By Lauren Katz, NP
Department of Family Practice
There’s no cleaner feeling than taking a warm, refreshing shower and reaching over for a fluffy bath towel. But wait – is the towel you’re using actually a germ magnet? If you’re waiting for your designated weekly laundry day to wash your towels, chances are that it probably is.
Bath towels are used against your already clean body, so they can’t get be that dirty, right? Think again. It is very common for a towel to have yeast, mold and E. coli growing on it. Since towels tend to be damp and moist after each use, they’re an ideal breeding ground for bacteria and germs. If your towel doesn’t pass the whiff test and has a musty odor to it, that’s a tell-tale sign of bacteria growing on your towel.
So, how often should we be washing our towels? The American Cleaning Institute suggests that bath towels should be washed after 3 to 5 uses and hung to dry between each use. However, it’s recommended to wash them more often if you use your towels after exercise or a physically demanding job and after each use if you’re sick or if your towel has bodily fluids on it (e.g., sweat and blood). In between washes, let your towel air dry fully, to minimize bacteria growth, by hanging it flat on a towel rod.
Not regularly washing your towels can lead to outbreaks of skin conditions and irritation, such as acne and eczema. Make sure you’re cleaning your towels often to avoid drying yourself with a bacteria-laced towel each time you get out of the shower.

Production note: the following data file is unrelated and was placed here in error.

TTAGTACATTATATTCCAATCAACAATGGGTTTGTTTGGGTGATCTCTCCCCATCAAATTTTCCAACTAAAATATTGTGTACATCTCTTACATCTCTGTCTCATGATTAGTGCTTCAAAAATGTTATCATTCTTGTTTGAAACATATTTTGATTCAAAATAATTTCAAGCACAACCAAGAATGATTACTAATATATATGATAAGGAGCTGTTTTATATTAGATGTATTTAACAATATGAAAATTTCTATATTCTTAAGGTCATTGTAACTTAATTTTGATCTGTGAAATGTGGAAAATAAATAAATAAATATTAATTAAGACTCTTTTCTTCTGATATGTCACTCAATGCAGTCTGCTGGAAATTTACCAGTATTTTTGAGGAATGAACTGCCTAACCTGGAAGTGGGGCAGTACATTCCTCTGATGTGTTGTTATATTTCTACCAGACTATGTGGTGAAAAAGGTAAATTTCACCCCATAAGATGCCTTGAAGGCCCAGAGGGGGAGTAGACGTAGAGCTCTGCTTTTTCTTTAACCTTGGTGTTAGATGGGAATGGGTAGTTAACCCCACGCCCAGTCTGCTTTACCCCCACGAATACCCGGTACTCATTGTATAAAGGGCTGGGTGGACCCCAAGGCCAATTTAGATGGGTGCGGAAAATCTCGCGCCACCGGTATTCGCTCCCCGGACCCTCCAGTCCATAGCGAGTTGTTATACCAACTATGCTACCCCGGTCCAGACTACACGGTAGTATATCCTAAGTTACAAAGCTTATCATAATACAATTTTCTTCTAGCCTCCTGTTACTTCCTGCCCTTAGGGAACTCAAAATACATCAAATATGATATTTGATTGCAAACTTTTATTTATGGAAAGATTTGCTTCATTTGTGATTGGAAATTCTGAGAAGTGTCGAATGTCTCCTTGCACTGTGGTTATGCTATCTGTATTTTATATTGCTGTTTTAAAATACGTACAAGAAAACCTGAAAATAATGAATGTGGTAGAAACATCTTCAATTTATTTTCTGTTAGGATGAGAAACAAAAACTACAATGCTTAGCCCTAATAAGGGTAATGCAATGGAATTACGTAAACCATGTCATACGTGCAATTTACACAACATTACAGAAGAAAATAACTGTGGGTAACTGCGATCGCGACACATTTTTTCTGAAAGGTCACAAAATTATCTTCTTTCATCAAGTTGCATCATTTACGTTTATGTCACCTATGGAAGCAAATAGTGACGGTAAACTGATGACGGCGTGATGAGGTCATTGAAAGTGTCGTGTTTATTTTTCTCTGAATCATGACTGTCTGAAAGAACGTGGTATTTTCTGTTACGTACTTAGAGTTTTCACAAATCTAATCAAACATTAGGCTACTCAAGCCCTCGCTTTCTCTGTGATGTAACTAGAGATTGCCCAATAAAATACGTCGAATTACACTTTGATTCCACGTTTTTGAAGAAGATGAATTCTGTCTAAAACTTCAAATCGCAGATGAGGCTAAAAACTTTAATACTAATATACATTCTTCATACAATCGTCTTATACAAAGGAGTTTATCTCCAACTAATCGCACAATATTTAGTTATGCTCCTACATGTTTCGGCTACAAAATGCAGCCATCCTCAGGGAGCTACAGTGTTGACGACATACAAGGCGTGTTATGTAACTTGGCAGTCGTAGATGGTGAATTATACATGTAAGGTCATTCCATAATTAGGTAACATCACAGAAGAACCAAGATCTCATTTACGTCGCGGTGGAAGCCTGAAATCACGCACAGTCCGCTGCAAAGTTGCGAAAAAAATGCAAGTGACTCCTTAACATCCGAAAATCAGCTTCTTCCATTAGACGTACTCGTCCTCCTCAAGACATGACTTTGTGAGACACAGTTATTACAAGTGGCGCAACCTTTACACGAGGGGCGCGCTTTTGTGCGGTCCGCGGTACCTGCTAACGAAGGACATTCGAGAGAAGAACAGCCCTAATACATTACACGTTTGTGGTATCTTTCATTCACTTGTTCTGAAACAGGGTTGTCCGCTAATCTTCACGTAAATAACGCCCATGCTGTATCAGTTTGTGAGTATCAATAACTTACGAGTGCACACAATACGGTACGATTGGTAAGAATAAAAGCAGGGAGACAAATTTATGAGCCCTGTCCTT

Here are some tips on how to properly launder your towels to get them as clean as possible:
- Wash your bath towel after every three to five uses.
- To effectively kill bacteria growing on your towels, wash them in water that is at least 140 degrees Fahrenheit and dry your towels for 45 minutes to ensure that moisture is gone.
- Avoid using fabric softener – this makes them less absorbent and more likely to retain moisture, encouraging bacteria growth.
About Lauren Katz, NP -Administrative AP Chief in Primary Care
A graduate of the Massachusetts College of Pharmacy and Health Sciences, Lauren enjoys educating patients and teaching them about disease prevention and processes. Lauren decided to become an advanced practitioner after working as a nurse for three years. “As an advanced practitioner I can have more responsibility with patients and continue to learn,” she explains. Lauren works with patients who are being treated at Saint Vincent...View profile View posts by this doctor